Ask the Experts!
How Will I Get My Child to Wear Glasses?
If your child has a visual impairment, chances are they’ll have a prescription for glasses. You may be wondering, “How on earth am I ever going to convince my child to keep glasses on their face?” The teachers from A Shared Vision get this question all the time. HERE are some of their tips on how to get a child with blindness or a visual impairment to wear glasses. We also found some tips on the For Little Eyes website, a community forum for parents who have children that wear glasses, patches, or contacts.
Make a Lucky Shamrock
Celebrate St. Patrick’s Day with this easy tactile craft idea from Paths to Literacy. All you need are green pom poms (you can use different sizes), glue and an 8 ½ x 11- inch sheet of paper or cardstock. 

First, draw the outline of a shamrock on a sheet of paper or cardstock in black marker. Put some glue on the shamrock. Then let your child pick up each pom pom and glue it on the shamrock. Use hand under hand if your child is reluctant to get started. As you work on filling the outline with the pom poms, talk about what you’re doing. Talk about the pom poms’ color and soft texture. What else is green in your home or outside your window? You can even count the number of pom poms you glue on your shamrock.
Winter Story Box Idea
If you live in Colorado, you can expect a lot of snowy days in March. When it’s not easy to get outside and play in the snow, you can read about making a snowman with this story box idea for All You Need for a Snowman

A story box is a collection of items in a box or bag that correspond to the items described in a story. As you read the story out loud with your child, you introduce and play with the objects in the story, using all your senses.  For this story, real snow is optional – you can practice rolling snow balls out of play dough, clay, cotton balls or other materials. Learn how to make a winter story box HERE.
Spotlight on Liz Wieder
Liz joined A Shared Vision in 2020 as an Early Intervention Teacher of the Visually Impaired. She also works part time as a Teacher of Students with Visual Impairments and an Orientation and Mobility instructor for the St. Vrain Valley School District.

Liz enjoys early intervention because she works one on one with students and their families in their homes. “I believe that parents and caregivers know their children best and we have so much to learn from them.” Liz also enjoys teaching Orientation and Mobility. “Movement and independence are critical for every person and I like being able to tailor it to each individual’s needs,” explains Liz.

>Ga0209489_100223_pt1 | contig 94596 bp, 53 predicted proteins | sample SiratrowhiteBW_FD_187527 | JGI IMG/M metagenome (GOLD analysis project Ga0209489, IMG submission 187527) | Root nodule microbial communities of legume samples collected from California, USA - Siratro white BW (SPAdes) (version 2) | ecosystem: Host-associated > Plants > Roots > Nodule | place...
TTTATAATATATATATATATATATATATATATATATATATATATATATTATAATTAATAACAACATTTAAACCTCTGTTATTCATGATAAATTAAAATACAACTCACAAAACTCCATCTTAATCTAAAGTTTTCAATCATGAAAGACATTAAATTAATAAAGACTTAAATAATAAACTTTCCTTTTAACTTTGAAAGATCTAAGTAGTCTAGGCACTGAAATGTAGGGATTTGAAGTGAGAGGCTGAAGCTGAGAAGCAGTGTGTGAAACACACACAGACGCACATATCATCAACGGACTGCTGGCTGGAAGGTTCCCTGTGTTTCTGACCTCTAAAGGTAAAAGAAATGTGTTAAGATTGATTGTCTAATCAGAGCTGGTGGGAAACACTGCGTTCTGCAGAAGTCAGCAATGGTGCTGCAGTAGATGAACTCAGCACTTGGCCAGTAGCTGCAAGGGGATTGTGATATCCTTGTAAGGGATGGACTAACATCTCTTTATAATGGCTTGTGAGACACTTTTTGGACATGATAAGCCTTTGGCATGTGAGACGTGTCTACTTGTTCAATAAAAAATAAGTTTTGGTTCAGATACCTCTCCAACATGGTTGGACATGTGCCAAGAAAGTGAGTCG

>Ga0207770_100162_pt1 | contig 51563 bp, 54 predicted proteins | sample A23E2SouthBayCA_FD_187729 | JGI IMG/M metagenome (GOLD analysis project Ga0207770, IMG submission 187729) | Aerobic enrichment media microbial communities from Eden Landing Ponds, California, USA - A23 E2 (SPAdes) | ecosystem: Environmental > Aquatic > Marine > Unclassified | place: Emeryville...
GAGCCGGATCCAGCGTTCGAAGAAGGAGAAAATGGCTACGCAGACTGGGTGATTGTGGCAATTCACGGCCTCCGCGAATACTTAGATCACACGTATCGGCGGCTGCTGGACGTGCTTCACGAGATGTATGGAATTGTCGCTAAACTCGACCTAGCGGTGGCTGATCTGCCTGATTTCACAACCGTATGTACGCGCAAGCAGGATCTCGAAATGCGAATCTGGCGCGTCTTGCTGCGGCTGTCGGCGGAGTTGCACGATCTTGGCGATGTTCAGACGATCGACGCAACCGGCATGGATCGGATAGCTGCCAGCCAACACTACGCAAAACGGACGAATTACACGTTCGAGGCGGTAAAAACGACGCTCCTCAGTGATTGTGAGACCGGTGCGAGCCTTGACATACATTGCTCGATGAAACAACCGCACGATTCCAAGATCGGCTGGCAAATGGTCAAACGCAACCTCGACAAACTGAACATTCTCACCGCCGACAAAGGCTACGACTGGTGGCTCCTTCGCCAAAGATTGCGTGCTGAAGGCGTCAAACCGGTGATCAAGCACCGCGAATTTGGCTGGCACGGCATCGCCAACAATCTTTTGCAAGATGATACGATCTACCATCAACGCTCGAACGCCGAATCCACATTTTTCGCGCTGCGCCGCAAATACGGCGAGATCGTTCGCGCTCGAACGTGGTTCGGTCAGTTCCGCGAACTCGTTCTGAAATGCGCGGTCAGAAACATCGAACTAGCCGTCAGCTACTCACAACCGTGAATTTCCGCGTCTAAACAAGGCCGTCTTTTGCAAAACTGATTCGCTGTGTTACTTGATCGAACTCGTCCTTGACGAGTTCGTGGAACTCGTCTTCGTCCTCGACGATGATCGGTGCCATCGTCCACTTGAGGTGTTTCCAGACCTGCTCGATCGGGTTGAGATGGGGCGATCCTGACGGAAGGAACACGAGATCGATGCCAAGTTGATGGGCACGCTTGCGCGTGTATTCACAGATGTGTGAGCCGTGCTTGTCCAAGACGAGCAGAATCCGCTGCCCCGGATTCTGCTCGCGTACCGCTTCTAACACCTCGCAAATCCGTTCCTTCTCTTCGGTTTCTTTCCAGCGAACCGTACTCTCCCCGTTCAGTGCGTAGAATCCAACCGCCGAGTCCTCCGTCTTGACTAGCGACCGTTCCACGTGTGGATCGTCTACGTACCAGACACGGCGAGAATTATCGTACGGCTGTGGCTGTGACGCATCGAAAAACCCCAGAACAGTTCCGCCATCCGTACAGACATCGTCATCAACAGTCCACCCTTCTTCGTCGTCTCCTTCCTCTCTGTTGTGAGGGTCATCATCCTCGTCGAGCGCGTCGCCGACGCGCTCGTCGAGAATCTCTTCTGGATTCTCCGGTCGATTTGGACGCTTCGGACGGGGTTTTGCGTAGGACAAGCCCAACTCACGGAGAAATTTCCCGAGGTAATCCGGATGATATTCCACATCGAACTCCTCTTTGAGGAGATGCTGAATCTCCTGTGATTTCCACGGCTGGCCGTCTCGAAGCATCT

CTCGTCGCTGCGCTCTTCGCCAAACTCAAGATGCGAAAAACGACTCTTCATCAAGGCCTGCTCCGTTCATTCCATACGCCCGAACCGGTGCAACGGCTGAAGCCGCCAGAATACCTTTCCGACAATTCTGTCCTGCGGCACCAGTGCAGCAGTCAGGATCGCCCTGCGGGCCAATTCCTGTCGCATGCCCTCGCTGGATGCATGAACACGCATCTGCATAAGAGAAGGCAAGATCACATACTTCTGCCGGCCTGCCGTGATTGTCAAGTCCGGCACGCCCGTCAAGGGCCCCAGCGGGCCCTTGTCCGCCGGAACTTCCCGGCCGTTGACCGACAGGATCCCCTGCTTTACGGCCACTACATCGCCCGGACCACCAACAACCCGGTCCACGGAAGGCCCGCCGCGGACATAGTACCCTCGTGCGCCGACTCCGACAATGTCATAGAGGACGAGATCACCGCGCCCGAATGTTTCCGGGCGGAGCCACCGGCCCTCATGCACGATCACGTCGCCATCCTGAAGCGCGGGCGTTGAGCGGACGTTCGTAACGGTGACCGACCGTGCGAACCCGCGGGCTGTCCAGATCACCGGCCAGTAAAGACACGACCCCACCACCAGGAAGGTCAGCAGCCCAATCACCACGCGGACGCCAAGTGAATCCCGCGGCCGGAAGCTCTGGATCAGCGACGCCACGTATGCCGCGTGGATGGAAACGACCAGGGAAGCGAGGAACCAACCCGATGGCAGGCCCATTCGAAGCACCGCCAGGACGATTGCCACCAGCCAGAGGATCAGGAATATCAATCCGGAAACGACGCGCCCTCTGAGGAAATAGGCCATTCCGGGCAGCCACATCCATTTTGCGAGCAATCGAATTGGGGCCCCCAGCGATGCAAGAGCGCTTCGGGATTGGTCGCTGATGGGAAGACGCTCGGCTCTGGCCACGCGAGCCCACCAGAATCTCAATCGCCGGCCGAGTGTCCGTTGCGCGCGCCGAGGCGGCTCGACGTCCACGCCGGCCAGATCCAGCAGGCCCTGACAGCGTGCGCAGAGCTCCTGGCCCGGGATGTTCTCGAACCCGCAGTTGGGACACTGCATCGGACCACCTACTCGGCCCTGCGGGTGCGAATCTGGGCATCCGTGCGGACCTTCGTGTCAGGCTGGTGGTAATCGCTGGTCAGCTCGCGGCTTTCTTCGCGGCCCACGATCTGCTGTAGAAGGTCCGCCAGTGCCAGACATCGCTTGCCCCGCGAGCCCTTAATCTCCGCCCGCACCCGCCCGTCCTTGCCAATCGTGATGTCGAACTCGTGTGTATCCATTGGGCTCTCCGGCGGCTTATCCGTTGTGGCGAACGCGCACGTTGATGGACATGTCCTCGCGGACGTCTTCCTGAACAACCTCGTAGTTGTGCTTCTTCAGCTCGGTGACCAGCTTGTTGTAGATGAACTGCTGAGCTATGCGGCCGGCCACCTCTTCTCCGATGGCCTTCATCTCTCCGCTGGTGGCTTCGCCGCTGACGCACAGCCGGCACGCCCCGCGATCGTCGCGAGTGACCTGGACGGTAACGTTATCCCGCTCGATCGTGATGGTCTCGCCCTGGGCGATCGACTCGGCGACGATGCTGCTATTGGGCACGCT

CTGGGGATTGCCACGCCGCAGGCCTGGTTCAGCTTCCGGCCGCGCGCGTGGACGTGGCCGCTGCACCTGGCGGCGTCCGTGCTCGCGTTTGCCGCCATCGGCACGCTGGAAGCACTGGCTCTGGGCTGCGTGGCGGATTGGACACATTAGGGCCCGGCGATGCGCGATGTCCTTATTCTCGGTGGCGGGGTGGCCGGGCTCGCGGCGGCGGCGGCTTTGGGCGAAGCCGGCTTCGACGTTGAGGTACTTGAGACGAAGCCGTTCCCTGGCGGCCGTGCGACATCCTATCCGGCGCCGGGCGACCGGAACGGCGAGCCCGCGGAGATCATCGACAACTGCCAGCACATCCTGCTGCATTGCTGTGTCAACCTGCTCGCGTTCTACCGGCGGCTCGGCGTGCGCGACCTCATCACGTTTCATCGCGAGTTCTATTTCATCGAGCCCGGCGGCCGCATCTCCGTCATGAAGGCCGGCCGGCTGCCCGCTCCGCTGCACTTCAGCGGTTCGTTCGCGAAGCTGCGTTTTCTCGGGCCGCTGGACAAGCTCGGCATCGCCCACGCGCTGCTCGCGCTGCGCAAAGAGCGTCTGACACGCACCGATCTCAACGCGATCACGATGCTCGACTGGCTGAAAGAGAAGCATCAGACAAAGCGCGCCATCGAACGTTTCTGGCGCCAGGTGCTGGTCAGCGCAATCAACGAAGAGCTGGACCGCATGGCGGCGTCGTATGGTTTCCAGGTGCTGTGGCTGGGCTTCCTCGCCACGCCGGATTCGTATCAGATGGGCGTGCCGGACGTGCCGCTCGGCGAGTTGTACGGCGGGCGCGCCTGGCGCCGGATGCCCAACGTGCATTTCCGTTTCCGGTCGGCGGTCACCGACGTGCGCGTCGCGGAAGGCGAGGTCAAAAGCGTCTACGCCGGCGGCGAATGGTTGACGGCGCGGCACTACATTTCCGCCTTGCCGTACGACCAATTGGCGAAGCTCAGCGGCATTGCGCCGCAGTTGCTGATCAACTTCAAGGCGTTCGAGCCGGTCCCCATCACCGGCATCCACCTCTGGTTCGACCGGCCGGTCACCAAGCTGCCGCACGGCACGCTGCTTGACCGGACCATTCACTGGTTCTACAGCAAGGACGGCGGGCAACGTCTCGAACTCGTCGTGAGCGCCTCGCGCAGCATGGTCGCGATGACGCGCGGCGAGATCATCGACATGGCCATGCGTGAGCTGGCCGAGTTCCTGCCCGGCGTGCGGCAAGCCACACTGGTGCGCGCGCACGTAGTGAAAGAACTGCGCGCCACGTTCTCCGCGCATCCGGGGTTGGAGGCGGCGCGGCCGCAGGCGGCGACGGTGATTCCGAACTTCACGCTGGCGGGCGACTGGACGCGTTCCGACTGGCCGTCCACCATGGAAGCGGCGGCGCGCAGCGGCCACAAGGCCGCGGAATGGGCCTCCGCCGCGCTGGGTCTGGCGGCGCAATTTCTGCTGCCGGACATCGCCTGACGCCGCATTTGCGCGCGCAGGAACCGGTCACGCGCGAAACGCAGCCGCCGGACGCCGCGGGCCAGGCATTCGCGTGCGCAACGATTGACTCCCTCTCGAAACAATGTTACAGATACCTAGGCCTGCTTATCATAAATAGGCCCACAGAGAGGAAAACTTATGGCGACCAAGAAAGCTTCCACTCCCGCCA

Liz’s third passion is language. She is fluent in English, Spanish, French and Swedish and can converse in Thai and Italian. Learn more about Liz HERE.
Is an EI-TVI a Vision Therapist?
We are frequently asked, “What’s the difference between an EI-TVI and a Vision Therapist?”  It’s an easy mistake to confuse an EI-TVI with a “therapist” because they collaborate with physical and occupational therapists. But here are the facts.

Early Intervention Teachers of the Visually Impaired (EI-TVIs) are licensed special educators with advanced degrees focused on children with blindness or visual impairment. They collaborate directly with parents, caregivers and other EI providers to address the specific goals of each family and their child. Family-focused, strengths based and developmentally appropriate, EI-TVI services are provided in the home or other natural environments.

Vision Therapists provide doctor supervised eye exercises intended to correct visual processing problems and/or build visual skills. The goal is to train the brain to process visual information more efficiently by improving the ability to use both eyes together, treating eye deviations and slowing the progression of nearsightedness.
Turn Grocery Bills into Donations for A Shared Vision

Thanks to the families who shop at King Soopers and City Market, A Shared Vision received nearly $2,000 in 2020! We are grateful for all who have signed up for the King Soopers/City Market Community Awards program, which donates a percentage of your grocery purchases to A Shared Vision at no cost to you. Learn how to sign up for this program HERE.
A Shared Vision is a 501(c)(3) nonprofit and the leading provider of in-home and community early intervention vision services in Colorado. We inspire and empower families to nurture the development of their very young children who are blind or visually impaired so that all children may discover their brightest future.
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